Johnny Tremain



75 Years and Counting!

(A Diamond Anniversary Worth Celebrating)

Forbes, Esther. Johnny Tremain: A Story of Boston in Revolt. Illus. by Lynd Ward. Seventy-Fifth Anniversary edition introduced by Nathan Hale. Boston: Houghton Mifflin Harcourt, 2018. 
The current year, 2019, marks the diamond anniversary of Esther Forbes’ Newbery Medal (1944) masterful novel, Johnny Tremain. The book has never been out of print and every year at least 50,000 students read the novel in summer literacy programs. Johnny Tremain is one of the finest historical novels every written for children and young adults. It perfectly fits the criteria for fine historical fiction. The plot, characters, and settings ring true. The theme of freedom and liberty for every person regardless of nationality or station in life fits perfectly with emotions of the patriots of Boston in the 1770s and is universal. When Johnny Tremain was published in 1943, young readers were certainly aware that much of the world was at war and that freedom and liberty were once again greatly imperiled. The novel’s historical accuracy is unquestionable. Author Esther Forbes wrote both adult histories and historical fiction prior to conducting her exhaustive research and brilliant writing that resulted in her first masterpiece, Paul Revere & The World He Lived In (Houghton Mifflin Company, 1942) for which she won the 1943 Pulitzer Prize for history. She was also the first woman ever to be inducted into the American Antiquarian Society. In her Newbery Medal acceptance speech (Miller, 1955), Forbes noted that while writing her 500-page biography of Paul Revere she became fascinated with the lives of young apprentices that were so common in the 17th-Century American Colonies. Frequently, she wanted to digress from the strict guidelines of writing history to fictionally explore the lives of such youths, but she remained steadfast to responsibility as a biographer to use facts only in the account for her full-life portrait of silversmith and patriot Paul Revere. Using the incredible source material gained through years of New England historical research, she wrote her first-ever children’s book, Johnny Tremain, in 1943.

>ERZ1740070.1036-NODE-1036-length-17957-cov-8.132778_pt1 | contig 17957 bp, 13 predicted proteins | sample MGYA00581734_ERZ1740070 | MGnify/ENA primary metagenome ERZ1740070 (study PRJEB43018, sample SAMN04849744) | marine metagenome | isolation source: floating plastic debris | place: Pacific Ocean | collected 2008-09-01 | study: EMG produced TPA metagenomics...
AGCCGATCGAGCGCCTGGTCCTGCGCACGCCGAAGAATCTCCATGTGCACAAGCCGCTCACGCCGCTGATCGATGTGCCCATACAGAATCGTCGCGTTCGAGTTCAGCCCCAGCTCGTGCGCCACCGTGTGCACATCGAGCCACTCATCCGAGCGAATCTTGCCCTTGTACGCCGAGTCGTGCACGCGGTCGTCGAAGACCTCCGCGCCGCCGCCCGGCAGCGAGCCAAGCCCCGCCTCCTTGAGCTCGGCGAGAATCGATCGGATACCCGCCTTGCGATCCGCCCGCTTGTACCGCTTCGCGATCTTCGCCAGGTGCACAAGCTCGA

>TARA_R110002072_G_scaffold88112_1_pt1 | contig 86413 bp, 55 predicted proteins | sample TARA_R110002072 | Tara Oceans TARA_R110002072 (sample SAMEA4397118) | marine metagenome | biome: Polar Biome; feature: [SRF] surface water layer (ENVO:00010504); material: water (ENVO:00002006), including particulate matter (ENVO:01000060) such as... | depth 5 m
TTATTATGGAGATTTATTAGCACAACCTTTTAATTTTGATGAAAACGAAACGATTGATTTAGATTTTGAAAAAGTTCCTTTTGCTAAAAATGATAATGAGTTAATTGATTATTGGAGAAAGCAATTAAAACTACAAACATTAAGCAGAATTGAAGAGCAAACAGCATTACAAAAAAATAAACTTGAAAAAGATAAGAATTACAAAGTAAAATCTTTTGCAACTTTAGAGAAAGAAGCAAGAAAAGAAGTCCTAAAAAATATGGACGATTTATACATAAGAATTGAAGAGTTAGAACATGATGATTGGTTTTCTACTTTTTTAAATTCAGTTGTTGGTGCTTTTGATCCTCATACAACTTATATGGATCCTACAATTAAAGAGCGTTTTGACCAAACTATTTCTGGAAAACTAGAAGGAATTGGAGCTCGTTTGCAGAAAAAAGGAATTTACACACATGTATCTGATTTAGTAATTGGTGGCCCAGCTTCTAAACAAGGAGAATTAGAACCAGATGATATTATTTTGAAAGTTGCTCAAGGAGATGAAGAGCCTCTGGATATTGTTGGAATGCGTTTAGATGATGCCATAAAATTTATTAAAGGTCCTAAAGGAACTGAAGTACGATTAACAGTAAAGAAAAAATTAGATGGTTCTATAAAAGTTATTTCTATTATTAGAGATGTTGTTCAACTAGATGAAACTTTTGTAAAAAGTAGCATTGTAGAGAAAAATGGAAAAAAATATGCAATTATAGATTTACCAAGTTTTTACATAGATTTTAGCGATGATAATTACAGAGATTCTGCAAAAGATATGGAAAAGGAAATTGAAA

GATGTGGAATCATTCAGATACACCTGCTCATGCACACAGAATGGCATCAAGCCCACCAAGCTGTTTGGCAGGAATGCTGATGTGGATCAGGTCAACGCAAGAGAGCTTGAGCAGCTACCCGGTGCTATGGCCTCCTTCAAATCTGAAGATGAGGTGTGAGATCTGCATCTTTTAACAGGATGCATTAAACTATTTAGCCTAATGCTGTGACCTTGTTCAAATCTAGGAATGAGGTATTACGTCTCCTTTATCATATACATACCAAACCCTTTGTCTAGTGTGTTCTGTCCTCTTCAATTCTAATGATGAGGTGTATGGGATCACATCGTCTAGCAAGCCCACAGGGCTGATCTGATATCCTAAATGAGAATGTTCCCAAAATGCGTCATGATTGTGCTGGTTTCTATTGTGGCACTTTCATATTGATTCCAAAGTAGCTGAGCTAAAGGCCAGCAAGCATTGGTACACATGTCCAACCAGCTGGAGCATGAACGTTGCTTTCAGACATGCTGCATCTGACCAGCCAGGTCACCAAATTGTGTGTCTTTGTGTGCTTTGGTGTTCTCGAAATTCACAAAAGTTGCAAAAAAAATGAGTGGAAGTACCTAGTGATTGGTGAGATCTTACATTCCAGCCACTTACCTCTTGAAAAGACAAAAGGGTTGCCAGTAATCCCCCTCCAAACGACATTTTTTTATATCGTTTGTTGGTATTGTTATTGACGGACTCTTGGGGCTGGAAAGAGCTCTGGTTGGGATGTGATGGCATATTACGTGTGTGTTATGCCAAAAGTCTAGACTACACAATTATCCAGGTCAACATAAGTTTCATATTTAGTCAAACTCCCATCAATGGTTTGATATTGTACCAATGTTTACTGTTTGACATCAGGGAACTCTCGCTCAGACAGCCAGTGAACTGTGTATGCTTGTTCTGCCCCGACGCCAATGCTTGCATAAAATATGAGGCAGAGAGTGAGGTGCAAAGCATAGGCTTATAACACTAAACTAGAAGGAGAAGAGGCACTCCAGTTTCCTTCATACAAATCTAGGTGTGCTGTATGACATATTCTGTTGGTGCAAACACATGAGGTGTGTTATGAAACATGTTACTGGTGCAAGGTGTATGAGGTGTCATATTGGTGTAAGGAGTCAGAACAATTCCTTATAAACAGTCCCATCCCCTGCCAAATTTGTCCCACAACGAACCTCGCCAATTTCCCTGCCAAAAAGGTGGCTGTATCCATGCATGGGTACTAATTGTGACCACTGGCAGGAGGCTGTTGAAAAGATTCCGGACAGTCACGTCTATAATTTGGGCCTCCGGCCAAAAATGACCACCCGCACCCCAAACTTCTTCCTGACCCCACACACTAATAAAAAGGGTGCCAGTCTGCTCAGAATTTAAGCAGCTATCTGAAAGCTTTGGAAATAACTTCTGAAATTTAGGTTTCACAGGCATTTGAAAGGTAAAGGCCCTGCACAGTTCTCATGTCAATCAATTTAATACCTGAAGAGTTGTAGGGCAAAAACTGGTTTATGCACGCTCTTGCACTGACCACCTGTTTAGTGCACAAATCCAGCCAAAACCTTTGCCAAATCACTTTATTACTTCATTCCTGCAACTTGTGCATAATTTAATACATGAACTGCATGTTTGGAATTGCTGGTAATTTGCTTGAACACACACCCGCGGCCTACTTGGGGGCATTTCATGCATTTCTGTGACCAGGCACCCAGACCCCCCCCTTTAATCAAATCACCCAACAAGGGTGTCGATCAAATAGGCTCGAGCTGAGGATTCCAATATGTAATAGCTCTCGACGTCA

Johnny Tremain weaves together dynamic fictional characters with real-life colonial figures such as Paul Revere, Josiah Quincy, Samuel Adams, John Hancock, Dr. Joseph Warren, James Otis, and William Dawes as well as British notables Governor Thomas Hutchinson, General Thomas Gage, and Colonel Francis Smith.